INTRODUCTION Deep learning refers to machine learning technologies for learning and utilizing ‘deep’ artificial neural networks, such as deep neural networks (DNN), convolutional neural networks (CNN) and recurrent neural networks (RNN). Recently, deep learning has been successfully applied to natural language processing and significant progress has been made. This paper summarizes the recent advancement of deep learning for natural language processing and discusses its advantages and challenges. We think that there are five major tasks in natural language processing, including classification, matching, translation, structured prediction and the sequential decision process. For the first four tasks, it is found that the deep learning approach has outperformed or significantly outperformed the traditional approaches. End-to-end training and representation learning are the key features of deep learning that make it a powerful tool for natural language processing. Deep learning is not almighty, however. It might not be sufficient for inference and decision making, which are essential for complex problems like multi-turn dialogue. Furthermore, how to combine symbolic processing and neural processing, how to deal with the long tail phenomenon, etc. are also challenges of deep learning for natural language processing. PROGRESS IN NATURAL LANGUAGE PROCESSING In our view, there are five major tasks in natural language processing, namely classification, matching, translation, structured prediction and the sequential decision process. Most of the problems in natural language processing can be formalized as these five tasks, as summarized in Table 1. In the tasks, words, phrases, sentences, paragraphs and even documents are usually viewed as a sequence of tokens (strings) and treated similarly, although they have different complexities. In fact, sentences are the most widely used processing units. It has been observed recently that deep learning can enhance the performances in the first four tasks and becomes the state-of-the-art technology for the tasks (e.g. [1–8]). Table 2 shows the performances of example problems in which deep learning has surpassed traditional approaches. Among all the NLP problems, progress in machine translation is particularly remarkable. Neural machine translation, i.e. machine translation using deep learning, has significantly outperformed traditional statistical machine translation. The state-of-the art neural translation systems employ sequence-to-sequence learning models comprising RNNs [4–6]. Deep learning has also, for the first time, made certain applications possible. For example, deep learning has been successfully applied to image retrieval (also known as text to image), in which query and image are first transformed into vector representations with CNNs, the representations are matched with DNN and the relevance of the image to the query is calculated [3]. Deep learning is also employed in generation-based natural language dialogue, in which, given an utterance, the system automatically generates a response and the model is trained in sequence-to-sequence learning [7]. Table 1. Five tasks in natural language processing. Task  Description  Model  Applications  Classification  assign a label to a string  $$ s \to c s{\rm{:string}}, c{\rm{:label}} $$  text classification, sentiment analysis  Matching  matching two strings  $$ s,t \to {R^ + } s{\rm{: string}}, t{\rm{:string }} {R^ + }{\rm{: non - negative\, real\, values}} $$  search, question answering, single turn dialogue (retrieval based)  Translation  transform one string to another  $$ s \to t s{\rm{:string}}, t{\rm{:string}}$$  machine translation, automatic speech recognition, single turn dialogue (generation-based)  structured prediction  map a string to a structure  $$s \to [s] s{\rm{:string}}, [s]{\rm{:structure}}$$  named entity recognition, word segmentation, part-of-speech tagging, dependency parsing, semantic parsing  sequential decision process  take actions in states in dynamically changing environment  $$ \pi :s \to a \pi {\rm{:policy}}, s{\rm{:state}}, a{\rm{: action}} $$  multi-turn dialogue  Task  Description  Model  Applications  Classification  assign a label to a string  $$ s \to c s{\rm{:string}}, c{\rm{:label}} $$  text classification, sentiment analysis  Matching  matching two strings  $$ s,t \to {R^ + } s{\rm{: string}}, t{\rm{:string }} {R^ + }{\rm{: non - negative\, real\, values}} $$  search, question answering, single turn dialogue (retrieval based)  Translation  transform one string to another  $$ s \to t s{\rm{:string}}, t{\rm{:string}}$$  machine translation, automatic speech recognition, single turn dialogue (generation-based)  structured prediction  map a string to a structure  $$s \to [s] s{\rm{:string}}, [s]{\rm{:structure}}$$  named entity recognition, word segmentation, part-of-speech tagging, dependency parsing, semantic parsing  sequential decision process  take actions in states in dynamically changing environment  $$ \pi :s \to a \pi {\rm{:policy}}, s{\rm{:state}}, a{\rm{: action}} $$  multi-turn dialogue  View Large Table 2. Performances of Natural Language Processing Problems. Task  Example problem  Deep learning  Traditional approach  Reference  classification  sentiment classification  CNN, acc = 86.8%  SVM, acc = 79.4%  [1]  matching  single turn dialogue  CNN, p@1 = 49.6%  MLP, p@1 = 36.1%  [2]  translation  machine translation  NMT, BLEU = 39.0  SMT, BLEU = 37.0  [6]  structured prediction  dependency parsing  acc = 91.8%  acc = 90.7%  [8]  Task  Example problem  Deep learning  Traditional approach  Reference  classification  sentiment classification  CNN, acc = 86.8%  SVM, acc = 79.4%  [1]  matching  single turn dialogue  CNN, p@1 = 49.6%  MLP, p@1 = 36.1%  [2]  translation  machine translation  NMT, BLEU = 39.0  SMT, BLEU = 37.0  [6]  structured prediction  dependency parsing  acc = 91.8%  acc = 90.7%  [8]  View Large Table 3. Advantages and challenges of deep learning for natural language processing. Advantages  Challenges  good at pattern recognition problems data-driven, and performance is high in many problems end-to-end training: little or no domain knowledge is needed in system construction learn of representations: cross-modal processing is possible gradient-based learning: learning algorithm is simple mainly supervised learning methods  not good at inference and decision making cannot directly handle symbols data-hungry and thus is not suitable when data size is small difficult to handle long tail phenomena model is usually a black box and is difficult to understand computational cost of learning is high unsupervised learning methods need to be developed still lacks of theoretical foundation  Advantages  Challenges  good at pattern recognition problems data-driven, and performance is high in many problems end-to-end training: little or no domain knowledge is needed in system construction learn of representations: cross-modal processing is possible gradient-based learning: learning algorithm is simple mainly supervised learning methods  not good at inference and decision making cannot directly handle symbols data-hungry and thus is not suitable when data size is small difficult to handle long tail phenomena model is usually a black box and is difficult to understand computational cost of learning is high unsupervised learning methods need to be developed still lacks of theoretical foundation  View Large The fifth task, the sequential decision process such as the Markov decision process, is the key issue in multi-turn dialogue, as explained below. It has not been thoroughly verified, however, how deep learning can contribute to the task. ADVANTAGES AND CHALLENGES Deep learning certainly has advantages and challenges when applied to natural language processing, as summarized in Table 3. Advantages We think that, among the advantages, end-to-end training and representation learning really differentiate deep learning from traditional machine learning approaches, and make it powerful machinery for natural language processing. It is often possible to perform end-to-end training in deep learning for an application. This is because the model (deep neural network) offers rich representability and information in the data can be effectively ‘encoded’ in the model. For example, in neural machine translation, the model is completely automatically constructed from a parallel corpus and usually no human intervention is needed. This is clearly an advantage compared to the traditional approach of statistical machine translation, in which feature engineering is crucial. With deep learning, the representations of data in different forms, such as text and image, can all be learned as real-valued vectors. This makes it possible to perform information processing across multiple modality. For example, in image retrieval, it becomes feasible to match the query (text) against images and find the most relevant images, because all of them are represented as vectors. Challenges There are challenges of deep learning that are more common, such as lack of theoretical foundation, lack of interpretability of model, and requirement of a large amount of data and powerful computing resources. There are also challenges that are more unique to natural language processing, namely difficulty in dealing with long tail, incapability of directly handling symbols, and ineffectiveness at inference and decision making. Data in natural language always follow a power law distribution. As a result, for example, the size of the vocabulary increases as the size of the data increases. That means that, no matter how much data there are for training, there always exist cases that the training data cannot cover. How to deal with the long tail problem poses a significant challenge to deep learning. By resorting to deep learning alone, this problem would be hard to solve. Language data is by nature symbol data, which is different from vector data (real-valued vectors) that deep learning normally utilizes. Currently, symbol data in language are converted to vector data and then are input into neural networks, and the output from neural networks is further converted to symbol data. In fact, a large amount of knowledge for natural language processing is in the form of symbols, including linguistic knowledge (e.g. grammar), lexical knowledge (e.g. WordNet) and world knowledge (e.g. Wikipedia). Currently, deep learning methods have not yet made effective use of the knowledge. Symbol representations are easy to interpret and manipulate and, on the other hand, vector representations are robust to ambiguity and noise. How to combine symbol data and vector data and how to leverage the strengths of both data types remain an open question for natural language processing. There are complex tasks in natural language processing, which may not be easily realized with deep learning alone. For example, multi-turn dialogue amounts to a very complicated process. It involves language understanding, language generation, dialogue management, knowledge base access and inference. Dialogue management can be formalized as a sequential decision process and reinforcement learning can play a critical role. Obviously, combination of deep learning and reinforcement learning could be potentially useful for the task, which is beyond deep learning itself. In summary, there are still a number of open challenges with regard to deep learning for natural language processing. Deep learning, when combined with other technologies (reinforcement learning, inference, knowledge), may further push the frontier of the field. FUNDING This work is supported in part by the National Basic Research Program of China (973 Program, 2014CB340301). REFERENCES 1. Blunsom P, Grefenstette E, Kalchbrenner N. A convolutional neural network for modelling sentences. In: 52nd Annual Meeting of the Association for Computational Linguistics . Baltimore, USA, 2014, 655– 65. 2. Hu B, Lu Z, Li H. Convolutional Neural Network Architectures for Matching Natural Language Sentences. In: Advances in Neural Information Processing Systems 27 . Montreal, Canada, 2014, 2042– 50. 3. Ma L, Lu Z, Shang L et al.   Multimodal Convolutional Neural Networks for Matching Image and Sentence. In: IEEE International Conference on Computer Vision . Santiago, Chile, 2015, 2623– 31. 4. Cho K, Van Merriënboer B, Gulcehre C et al.   Learning phrase representations using rnn encoder-decoder for statistical machine. In: Conference on Empirical Methods in Natural Language Processing . Doha, Qatar, 2014, 1724– 34. 5. Bahdanau D, Cho K, Bengio Y. Neural machine translation by jointly learning to align and translate. In: 3rd International Conference on Learning Representations . San Diego, USA, 2015. 6. Wu Y, Schuster M, Chen Z. CoRR , vol. abs/1609.08144, 2016. 7. Shang L, Lu Z, Li H. Neural Responding Machine for Short-Text Conversation. In: 53th Annual Meeting of Association for Computational Linguistics and the 7th International Joint Conference on Natural Language Processing . Beijing, China, 2015, 1577– 86. 8. Chen D, Manning CD. A Fast and Accurate Dependency Parser using Neural Networks. In: Conference on Empirical Methods in Natural Language Processing . Doha, Qatar, 2014, 740– 50. © The Author(s) 2017. Published by Oxford University Press on behalf of China Science Publishing & Media Ltd. All rights reserved. For permissions, please e-mail: journals.permissions@oup.com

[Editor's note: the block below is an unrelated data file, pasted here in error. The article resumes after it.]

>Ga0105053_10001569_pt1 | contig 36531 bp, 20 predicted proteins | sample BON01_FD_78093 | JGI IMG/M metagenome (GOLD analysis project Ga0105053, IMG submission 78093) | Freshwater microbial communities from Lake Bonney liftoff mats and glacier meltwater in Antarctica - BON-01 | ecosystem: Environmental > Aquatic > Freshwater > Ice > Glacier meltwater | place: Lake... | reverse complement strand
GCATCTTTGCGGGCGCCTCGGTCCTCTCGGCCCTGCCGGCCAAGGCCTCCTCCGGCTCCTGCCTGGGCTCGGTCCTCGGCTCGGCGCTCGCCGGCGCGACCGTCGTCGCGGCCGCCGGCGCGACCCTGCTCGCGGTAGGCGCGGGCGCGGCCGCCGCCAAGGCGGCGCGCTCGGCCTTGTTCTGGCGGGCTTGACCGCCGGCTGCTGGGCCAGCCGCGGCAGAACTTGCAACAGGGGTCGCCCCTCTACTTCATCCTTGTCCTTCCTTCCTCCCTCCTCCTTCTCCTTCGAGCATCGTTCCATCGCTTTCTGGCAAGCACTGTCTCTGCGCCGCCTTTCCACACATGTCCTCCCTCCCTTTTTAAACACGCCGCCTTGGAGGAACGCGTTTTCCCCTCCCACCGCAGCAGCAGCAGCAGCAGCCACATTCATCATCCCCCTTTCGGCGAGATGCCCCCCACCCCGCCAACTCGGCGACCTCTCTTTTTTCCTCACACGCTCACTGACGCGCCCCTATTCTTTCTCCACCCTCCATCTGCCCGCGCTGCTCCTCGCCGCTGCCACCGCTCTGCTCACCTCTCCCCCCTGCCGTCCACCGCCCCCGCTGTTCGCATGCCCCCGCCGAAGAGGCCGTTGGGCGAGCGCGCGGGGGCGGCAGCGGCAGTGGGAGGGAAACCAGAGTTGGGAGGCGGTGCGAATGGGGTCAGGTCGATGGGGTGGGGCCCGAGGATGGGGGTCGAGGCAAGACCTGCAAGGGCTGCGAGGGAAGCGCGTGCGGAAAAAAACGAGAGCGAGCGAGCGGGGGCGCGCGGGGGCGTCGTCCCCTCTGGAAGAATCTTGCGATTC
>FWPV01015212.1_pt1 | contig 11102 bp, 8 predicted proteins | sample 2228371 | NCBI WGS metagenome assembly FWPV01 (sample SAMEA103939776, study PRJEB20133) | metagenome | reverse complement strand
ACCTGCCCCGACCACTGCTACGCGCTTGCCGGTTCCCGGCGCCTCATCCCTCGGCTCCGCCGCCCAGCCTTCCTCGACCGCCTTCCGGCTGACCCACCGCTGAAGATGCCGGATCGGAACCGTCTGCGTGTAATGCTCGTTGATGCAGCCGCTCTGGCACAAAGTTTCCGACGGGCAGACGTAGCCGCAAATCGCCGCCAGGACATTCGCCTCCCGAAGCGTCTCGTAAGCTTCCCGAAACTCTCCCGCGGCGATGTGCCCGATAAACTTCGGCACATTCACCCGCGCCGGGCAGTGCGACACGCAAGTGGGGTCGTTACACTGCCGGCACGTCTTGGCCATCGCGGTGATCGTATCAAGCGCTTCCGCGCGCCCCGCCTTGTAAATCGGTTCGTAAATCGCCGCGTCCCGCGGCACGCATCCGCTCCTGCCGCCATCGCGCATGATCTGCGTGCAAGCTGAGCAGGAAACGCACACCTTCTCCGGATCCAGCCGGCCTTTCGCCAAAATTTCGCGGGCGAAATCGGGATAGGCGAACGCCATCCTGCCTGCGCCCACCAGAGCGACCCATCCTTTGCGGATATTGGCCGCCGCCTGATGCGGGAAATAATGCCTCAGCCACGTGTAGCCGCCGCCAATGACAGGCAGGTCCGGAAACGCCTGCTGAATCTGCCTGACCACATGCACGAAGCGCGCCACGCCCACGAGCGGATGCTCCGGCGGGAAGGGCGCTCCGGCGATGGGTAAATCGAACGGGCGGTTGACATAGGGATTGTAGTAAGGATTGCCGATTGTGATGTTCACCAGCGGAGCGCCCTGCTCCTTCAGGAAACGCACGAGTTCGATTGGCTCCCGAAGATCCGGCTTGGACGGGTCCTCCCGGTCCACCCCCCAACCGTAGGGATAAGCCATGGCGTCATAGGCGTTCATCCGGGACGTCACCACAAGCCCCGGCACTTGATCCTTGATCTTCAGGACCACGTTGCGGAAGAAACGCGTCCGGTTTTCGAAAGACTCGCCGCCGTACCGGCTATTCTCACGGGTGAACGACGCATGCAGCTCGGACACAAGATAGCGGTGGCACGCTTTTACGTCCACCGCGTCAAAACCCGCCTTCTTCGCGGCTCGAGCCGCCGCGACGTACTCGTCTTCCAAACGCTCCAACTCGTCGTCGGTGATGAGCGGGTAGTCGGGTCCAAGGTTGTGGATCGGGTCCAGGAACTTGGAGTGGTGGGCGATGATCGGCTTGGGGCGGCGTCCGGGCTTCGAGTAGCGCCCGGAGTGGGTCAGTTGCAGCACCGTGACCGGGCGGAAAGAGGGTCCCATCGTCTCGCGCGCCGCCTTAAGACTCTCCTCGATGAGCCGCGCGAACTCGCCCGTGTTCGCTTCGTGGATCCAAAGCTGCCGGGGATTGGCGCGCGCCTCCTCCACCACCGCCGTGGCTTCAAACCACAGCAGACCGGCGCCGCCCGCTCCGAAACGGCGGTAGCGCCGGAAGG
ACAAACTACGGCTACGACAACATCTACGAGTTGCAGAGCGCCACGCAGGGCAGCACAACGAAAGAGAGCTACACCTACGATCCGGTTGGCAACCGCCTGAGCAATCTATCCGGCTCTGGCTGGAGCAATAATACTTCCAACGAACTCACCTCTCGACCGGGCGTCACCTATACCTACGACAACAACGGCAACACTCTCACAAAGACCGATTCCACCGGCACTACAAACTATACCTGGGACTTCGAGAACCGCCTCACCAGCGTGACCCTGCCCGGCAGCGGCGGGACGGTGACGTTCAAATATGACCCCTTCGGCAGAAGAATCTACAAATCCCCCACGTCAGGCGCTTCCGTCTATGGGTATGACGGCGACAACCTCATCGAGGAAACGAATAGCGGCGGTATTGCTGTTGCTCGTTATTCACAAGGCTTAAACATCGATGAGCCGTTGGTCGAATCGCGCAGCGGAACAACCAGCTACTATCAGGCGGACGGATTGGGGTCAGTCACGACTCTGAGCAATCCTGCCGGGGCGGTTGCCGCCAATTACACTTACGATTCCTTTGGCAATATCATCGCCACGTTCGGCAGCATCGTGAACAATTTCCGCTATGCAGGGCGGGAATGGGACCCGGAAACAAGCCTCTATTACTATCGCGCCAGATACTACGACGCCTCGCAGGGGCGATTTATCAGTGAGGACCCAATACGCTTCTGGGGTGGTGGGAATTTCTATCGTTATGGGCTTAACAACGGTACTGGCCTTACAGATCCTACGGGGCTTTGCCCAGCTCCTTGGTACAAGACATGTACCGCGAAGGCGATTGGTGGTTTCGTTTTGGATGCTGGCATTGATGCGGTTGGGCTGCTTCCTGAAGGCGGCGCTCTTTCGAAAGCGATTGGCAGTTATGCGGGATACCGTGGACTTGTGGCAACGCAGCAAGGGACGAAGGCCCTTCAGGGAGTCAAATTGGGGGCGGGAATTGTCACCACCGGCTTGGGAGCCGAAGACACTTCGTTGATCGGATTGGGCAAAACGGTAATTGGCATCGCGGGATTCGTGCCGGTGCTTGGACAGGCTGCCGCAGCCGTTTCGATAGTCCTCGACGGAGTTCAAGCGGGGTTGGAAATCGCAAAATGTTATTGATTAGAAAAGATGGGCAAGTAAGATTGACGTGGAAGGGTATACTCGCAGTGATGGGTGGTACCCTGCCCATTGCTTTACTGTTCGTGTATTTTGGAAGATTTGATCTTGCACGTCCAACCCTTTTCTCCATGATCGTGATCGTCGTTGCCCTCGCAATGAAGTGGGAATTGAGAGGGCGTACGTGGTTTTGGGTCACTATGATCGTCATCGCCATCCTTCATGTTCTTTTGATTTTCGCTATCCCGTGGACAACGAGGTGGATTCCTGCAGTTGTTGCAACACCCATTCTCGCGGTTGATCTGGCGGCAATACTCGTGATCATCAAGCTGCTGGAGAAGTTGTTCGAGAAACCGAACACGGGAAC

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National Science ReviewOxford University Press

Published: Jan 1, 2018